1. Put up prices. This creates more profit (per sale) and, if you lose any customers, it will probably be the more price-sensitive, less loyal ones. You will be able to afford to lose them because you will probably make more money from the price increase than you will lose in customers leaving.
2. Decrease direct costs. Go to all your suppliers and ask them for a better price. Ask: “Is that the best you can do?”
3. Fix underperforming suppliers, customers, products and staff, as appropriate. Only once you have improved your business model (points one to three) so that you are making a decent profit per sale, should you consider increasing sales.
4. Be remarkable. Decide on three things you can do right now, and which cost nothing, that will blow away your existing customers and make them talk about you.
5. Sort your proposition or offer. Rethink the way you present your business. Customers are not that interested in what you do but they are interested in what you do can do for them. Why should people buy from you if you are the same as the competition? What makes you different from the rest?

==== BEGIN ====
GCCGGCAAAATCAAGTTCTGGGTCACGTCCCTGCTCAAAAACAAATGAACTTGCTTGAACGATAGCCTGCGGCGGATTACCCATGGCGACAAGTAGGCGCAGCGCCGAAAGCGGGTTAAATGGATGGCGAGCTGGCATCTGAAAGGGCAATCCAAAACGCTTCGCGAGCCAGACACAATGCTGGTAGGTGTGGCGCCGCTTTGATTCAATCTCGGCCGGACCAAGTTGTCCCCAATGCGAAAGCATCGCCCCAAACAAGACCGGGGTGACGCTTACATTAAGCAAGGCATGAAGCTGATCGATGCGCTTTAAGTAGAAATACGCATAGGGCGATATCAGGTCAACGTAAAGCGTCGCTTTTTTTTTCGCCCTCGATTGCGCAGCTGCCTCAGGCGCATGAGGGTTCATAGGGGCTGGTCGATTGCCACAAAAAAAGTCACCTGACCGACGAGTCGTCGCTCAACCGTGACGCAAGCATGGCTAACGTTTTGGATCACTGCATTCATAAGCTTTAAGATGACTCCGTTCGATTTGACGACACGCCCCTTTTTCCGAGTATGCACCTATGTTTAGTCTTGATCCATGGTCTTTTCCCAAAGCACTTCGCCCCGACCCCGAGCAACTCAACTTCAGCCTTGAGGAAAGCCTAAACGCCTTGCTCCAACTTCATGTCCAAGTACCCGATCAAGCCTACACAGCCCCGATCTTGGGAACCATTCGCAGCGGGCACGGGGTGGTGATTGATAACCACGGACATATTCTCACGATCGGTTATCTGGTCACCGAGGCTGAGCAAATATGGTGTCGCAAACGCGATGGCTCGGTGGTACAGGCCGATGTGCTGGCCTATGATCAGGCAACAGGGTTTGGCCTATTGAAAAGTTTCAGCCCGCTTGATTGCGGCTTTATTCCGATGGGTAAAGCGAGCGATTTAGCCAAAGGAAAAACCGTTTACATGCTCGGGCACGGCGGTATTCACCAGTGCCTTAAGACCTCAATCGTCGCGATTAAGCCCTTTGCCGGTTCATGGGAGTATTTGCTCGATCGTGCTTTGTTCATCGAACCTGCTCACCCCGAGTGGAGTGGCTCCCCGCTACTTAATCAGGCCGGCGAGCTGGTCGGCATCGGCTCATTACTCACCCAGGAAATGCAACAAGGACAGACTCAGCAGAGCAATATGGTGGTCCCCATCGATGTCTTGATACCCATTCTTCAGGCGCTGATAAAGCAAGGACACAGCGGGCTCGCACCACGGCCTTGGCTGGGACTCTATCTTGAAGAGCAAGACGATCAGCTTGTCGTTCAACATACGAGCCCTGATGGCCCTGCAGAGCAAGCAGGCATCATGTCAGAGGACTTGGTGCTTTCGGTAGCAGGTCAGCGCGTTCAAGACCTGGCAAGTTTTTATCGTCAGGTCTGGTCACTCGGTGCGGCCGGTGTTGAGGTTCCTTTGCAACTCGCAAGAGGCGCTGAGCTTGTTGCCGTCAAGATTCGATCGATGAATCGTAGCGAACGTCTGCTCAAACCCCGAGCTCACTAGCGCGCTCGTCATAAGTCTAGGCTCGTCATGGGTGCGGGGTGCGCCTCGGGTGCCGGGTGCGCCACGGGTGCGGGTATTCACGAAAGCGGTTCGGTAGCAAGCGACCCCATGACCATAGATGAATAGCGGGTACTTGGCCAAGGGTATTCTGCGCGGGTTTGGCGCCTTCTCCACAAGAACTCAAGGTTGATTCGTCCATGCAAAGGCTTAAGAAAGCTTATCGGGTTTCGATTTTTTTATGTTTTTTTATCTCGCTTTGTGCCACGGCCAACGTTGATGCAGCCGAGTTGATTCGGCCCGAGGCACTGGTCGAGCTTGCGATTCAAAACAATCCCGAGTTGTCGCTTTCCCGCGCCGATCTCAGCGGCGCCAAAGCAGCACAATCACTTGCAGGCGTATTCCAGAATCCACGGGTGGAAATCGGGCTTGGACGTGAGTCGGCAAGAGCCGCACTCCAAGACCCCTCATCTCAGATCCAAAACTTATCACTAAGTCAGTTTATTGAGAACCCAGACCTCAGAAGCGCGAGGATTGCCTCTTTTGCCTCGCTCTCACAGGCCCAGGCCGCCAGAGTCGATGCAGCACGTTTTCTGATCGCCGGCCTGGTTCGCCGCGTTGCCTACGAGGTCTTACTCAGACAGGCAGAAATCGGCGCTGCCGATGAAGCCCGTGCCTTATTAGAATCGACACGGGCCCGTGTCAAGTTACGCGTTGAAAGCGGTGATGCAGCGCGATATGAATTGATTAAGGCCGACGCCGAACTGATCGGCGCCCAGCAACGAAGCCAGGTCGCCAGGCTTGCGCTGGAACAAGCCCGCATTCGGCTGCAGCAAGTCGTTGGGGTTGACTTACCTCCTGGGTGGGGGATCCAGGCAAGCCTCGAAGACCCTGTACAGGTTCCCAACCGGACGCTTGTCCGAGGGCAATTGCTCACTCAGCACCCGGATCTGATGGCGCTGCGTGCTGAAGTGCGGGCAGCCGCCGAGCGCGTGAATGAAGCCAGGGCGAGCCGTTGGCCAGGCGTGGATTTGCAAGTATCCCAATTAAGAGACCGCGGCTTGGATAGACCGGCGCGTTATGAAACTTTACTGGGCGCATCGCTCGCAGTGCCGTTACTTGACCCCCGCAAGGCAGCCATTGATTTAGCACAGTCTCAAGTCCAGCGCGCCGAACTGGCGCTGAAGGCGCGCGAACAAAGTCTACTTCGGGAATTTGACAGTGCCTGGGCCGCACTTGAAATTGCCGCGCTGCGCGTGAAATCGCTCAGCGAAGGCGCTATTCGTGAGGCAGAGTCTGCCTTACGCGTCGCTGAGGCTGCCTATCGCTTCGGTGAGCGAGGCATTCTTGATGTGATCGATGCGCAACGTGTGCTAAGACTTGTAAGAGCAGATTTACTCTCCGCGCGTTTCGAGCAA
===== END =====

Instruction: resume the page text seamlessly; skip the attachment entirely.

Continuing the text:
6. Get more, better qualified leads.
7. Get better at talking to people, asking for the business and closing the sale. Go on a decent sales course. Adding ten per cent to each of these steps in the sales funnel will create 46 per cent more customers.
8. Get more customers. Get customers to buy more. Get customers to buy more often. Stop them leaving.
9. Collect money quicker. Write cheques slower.
10. Don’t procrastinate. Decide. Disrupt. Make the tough decisions. DIY is not an option. Take massive action, now.
Robert Craven spent five years running training and consultancy programmes for entrepreneurial businesses at Warwick Business School. He is the author of Kick-Start Your Business (foreword by Sir Richard Branson) and Bright Marketing. He now runs The Directors’ Centre and is described by the Financial Times as “the entrepreneurship guru”. For further information, contact Robert Craven on 01225 851044, firstname.lastname@example.org
Share this story